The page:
There are a number of different ways in which photographs of properties arrive in a Multiple Listing Service ("MLS"). An employee of the MLS can take the photographs used in the MLS, or the MLS Participant (or one of their employees) may take the photographs and provide them to the MLS, or the MLS or a Participant may hire a photographer to take the photographs. The purpose of this article is to address the copyright issues raised by each of these different methods of submitting photographs to the MLS.
Under traditional copyright principles, the photographer owns the copyright for the picture taken by the photographer. Even if the photographer provides the negatives to a third party, there is no automatic authorization to make additional copies of the photograph unless the permission of the photographer has been obtained separately. This is also true with digital cameras, where a file is sent to the MLS. In each instance, it is necessary to evaluate who owns the copyright for the photograph and what is needed to allow the MLS to use that photograph without infringing the copyright owner’s rights.
The first method described above, when an employee of the MLS takes the photograph, is an application of the so-called “Work Made for Hire” principle. Because an employee of the MLS took the photograph in the normal course of their work, the photograph is treated as if the MLS was the photographer. Applying the traditional rule of copyright ownership for photographs, the conclusion is that the MLS is the owner of the copyright and controls the right to reproduce and distribute it. Also, as the owner of the copyright the MLS can use the photograph without violating anyone’s copyright. Although ownership of the copyright would in theory allow the MLS to require members to obtain a license to use the same photograph in a comparative market analysis or advertising for the property, in practice, no MLS is known to actually attempt to impose such a requirement upon its members.
The other two possible source of photographs mentioned above, photographs taken by a MLS Participant or a third party photographer hired by a MLS Participant or the MLS, involve more issues and will be the focus of the rest of this article.
It is common for a MLS to contract with a photographer as an independent contractor to provide photographs for all of the properties in the MLS. This service may be provided as part of the fees paid to the MLS by the Participants. Because the photographer has taken the photographs and the photographer is not an employee, it is presumed the photographer is the owner of the copyright. In this situation, the MLS must obtain as a part of their agreement with the photographer the right to reproduce the photographs. There are two ways in which this can be accomplished. The agreement with the photographer can either: (i) expressly license the Board and/or MLS to use the photographs in certain manners: for example, real estate advertising and MLS services; or (ii) it may transfer all of the rights to the photographs to the MLS. While it might appear obvious to obtain all rights at the outset, this sometimes can be more expensive than just obtaining the specific rights needed, and so cost will occasionally be a factor in how the MLS acts. The potential extra cost can be significantly reduced if the rights to use the photographs are negotiated at the same time the contract to hire the photographer is negotiated. If cost is not a factor or the cost can be eliminated through negotiations, the preferred resolution would be for the board/MLS to obtain all rights for the photographs.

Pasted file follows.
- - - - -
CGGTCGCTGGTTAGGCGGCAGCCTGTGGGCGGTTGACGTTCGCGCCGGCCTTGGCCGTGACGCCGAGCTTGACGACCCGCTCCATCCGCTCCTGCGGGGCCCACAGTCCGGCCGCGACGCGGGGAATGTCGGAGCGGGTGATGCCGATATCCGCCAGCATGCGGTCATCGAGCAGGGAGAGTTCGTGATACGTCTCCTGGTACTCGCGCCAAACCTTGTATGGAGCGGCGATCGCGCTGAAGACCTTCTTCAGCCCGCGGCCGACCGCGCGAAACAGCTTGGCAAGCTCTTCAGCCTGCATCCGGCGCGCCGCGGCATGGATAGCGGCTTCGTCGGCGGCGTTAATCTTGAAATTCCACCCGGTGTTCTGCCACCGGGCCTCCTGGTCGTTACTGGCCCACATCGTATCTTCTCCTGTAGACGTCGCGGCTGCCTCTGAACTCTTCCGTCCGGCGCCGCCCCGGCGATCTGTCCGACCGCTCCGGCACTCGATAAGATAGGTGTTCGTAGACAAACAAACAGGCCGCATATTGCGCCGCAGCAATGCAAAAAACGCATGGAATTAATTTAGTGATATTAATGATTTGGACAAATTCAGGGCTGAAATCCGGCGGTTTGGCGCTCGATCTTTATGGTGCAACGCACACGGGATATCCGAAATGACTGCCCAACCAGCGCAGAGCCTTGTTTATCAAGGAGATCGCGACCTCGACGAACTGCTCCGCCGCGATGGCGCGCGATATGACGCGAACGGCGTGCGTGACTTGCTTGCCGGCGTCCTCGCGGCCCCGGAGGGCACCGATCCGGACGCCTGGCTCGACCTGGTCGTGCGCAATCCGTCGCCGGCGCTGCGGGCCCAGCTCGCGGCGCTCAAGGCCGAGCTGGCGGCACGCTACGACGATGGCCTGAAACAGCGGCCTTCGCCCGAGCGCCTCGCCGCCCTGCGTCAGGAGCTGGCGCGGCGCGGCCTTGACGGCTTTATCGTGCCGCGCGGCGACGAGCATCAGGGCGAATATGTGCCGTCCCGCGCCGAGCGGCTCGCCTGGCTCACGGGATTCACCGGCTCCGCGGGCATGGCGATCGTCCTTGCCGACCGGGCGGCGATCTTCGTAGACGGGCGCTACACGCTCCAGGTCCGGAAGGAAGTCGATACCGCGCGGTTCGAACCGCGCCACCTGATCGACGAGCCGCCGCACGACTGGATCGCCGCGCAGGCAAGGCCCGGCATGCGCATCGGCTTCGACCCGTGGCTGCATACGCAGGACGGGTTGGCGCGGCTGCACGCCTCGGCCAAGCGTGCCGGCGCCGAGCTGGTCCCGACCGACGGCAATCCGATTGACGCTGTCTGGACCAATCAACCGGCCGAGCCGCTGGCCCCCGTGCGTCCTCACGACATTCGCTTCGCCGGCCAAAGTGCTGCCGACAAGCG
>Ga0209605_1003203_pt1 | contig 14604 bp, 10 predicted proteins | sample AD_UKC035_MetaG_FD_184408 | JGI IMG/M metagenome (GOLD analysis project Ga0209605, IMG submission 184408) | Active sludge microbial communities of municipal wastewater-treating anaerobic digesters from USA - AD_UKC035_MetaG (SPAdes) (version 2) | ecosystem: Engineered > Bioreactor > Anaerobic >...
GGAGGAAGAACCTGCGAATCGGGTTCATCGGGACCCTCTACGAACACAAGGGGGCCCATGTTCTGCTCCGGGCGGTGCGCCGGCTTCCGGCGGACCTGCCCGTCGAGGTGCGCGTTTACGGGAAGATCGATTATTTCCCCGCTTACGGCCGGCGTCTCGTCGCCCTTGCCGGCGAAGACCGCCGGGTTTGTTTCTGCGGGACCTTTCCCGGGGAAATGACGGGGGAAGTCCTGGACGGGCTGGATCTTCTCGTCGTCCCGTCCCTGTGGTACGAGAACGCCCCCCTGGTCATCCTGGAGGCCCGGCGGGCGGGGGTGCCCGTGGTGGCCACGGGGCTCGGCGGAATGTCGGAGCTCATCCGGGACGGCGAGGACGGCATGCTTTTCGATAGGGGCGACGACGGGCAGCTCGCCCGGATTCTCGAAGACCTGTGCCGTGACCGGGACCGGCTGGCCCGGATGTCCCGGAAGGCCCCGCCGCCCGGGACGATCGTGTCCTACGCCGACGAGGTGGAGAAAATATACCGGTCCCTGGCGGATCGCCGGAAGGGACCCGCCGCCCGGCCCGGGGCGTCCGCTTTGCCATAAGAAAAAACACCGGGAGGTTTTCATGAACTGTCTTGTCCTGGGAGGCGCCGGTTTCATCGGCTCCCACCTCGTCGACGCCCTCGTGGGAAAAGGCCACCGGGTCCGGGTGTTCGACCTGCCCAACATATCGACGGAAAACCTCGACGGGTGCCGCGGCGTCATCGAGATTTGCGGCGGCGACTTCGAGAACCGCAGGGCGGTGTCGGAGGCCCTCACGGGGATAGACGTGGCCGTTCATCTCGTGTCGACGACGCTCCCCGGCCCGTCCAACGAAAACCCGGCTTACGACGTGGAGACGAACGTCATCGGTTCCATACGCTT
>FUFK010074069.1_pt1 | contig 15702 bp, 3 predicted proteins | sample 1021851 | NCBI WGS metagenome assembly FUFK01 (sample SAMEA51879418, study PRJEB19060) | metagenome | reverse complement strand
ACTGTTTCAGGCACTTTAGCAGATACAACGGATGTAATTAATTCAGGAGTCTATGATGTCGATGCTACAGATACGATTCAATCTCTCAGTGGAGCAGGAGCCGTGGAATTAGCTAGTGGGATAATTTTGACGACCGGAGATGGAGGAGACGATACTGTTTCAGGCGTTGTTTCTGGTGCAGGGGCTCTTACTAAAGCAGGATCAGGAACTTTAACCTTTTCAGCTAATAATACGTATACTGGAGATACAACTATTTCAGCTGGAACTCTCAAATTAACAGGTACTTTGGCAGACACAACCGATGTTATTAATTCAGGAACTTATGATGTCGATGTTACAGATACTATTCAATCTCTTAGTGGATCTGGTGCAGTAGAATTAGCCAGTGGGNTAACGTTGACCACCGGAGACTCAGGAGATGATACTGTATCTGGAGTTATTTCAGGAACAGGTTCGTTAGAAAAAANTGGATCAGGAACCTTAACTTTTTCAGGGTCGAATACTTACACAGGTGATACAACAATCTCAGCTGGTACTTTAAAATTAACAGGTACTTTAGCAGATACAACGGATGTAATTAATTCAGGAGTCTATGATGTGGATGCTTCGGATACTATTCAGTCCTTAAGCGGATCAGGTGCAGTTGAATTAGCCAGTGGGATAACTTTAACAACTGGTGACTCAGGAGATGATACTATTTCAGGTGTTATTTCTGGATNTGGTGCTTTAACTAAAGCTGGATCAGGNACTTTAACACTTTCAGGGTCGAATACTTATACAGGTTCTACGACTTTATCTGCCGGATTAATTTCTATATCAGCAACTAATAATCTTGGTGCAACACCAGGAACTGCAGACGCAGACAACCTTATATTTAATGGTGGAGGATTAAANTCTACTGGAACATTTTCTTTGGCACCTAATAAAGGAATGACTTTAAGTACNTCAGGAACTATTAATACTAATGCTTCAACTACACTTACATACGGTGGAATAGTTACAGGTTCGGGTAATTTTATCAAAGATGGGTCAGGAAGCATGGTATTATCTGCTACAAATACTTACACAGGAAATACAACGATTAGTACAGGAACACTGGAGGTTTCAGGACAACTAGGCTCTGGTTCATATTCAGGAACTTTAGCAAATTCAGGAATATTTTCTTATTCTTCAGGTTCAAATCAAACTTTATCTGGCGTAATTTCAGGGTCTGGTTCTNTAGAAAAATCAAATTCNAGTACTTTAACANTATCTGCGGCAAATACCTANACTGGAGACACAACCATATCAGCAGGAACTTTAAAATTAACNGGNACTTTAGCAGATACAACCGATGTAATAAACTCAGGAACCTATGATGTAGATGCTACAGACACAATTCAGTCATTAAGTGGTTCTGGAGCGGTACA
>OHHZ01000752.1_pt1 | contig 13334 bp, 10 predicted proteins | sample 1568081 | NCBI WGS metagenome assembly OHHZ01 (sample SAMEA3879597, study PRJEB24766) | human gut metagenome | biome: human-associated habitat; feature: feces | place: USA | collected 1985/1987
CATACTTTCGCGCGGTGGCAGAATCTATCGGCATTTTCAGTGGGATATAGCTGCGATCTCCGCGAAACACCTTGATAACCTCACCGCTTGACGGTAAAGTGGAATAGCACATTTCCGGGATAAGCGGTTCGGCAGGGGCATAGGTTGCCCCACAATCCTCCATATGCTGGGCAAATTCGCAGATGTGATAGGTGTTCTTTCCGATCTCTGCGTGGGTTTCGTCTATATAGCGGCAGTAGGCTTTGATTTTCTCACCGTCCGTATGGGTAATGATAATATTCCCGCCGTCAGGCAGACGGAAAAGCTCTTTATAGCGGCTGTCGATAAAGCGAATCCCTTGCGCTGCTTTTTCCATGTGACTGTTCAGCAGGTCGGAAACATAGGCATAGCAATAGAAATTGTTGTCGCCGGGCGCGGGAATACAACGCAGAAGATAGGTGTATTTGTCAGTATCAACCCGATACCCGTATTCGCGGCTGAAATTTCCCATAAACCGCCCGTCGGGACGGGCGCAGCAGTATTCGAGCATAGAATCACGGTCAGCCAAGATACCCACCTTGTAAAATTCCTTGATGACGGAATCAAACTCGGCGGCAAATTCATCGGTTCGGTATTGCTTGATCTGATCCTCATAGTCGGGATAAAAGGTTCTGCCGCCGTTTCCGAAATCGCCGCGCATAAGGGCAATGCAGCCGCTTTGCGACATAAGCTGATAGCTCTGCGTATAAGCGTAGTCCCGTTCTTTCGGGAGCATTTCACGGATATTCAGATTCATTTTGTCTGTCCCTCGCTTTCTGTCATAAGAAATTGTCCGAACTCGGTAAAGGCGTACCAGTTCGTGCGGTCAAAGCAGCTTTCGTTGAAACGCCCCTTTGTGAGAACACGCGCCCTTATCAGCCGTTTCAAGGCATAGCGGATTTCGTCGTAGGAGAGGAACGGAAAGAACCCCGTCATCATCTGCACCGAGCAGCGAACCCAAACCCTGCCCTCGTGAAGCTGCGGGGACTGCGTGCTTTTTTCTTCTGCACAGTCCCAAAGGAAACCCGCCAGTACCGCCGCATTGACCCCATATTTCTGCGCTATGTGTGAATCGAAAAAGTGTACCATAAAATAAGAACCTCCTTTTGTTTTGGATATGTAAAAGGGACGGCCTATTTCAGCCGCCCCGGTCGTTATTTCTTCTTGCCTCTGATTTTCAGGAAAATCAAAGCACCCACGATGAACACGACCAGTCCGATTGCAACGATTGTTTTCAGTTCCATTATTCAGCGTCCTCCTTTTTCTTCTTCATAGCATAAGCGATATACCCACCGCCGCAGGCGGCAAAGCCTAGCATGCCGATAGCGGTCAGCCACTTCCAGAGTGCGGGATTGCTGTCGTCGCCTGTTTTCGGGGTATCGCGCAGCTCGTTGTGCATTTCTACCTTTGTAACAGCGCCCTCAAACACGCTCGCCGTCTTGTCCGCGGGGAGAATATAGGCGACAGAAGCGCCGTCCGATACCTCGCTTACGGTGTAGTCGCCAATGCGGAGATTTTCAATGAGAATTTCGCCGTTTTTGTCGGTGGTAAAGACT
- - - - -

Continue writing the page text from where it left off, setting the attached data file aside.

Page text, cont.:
Suggested language for obtaining a license would be something like the following:
In consideration of (Board’s/MLS’s) payment of (photographer's/artist’s/ architect’s) fee for creating, preparing and delivering the (photographs/drawings/ renderings) to (Board/MLS), (Photographer/Artist/Architect) grants to (Board/MLS) and its members a license to use the (photograph/drawing/ rendering) in (Board’s/MLS’s) compilations of properties (current and sold) and in real estate related advertising, business cards, brochures and other promotional materials, including the right to reproduce, create derivative works from, distribute, and publicly display the (photograph/drawing/rendering) in print, on the Internet and otherwise.
In selecting this option, it is important to give careful thought to all of the actual and potential uses of the photographs, so that the rights obtained at the outset are sufficient to cover all intended uses. It is usually not desirable to have to go back and negotiate to get additional rights after the fact.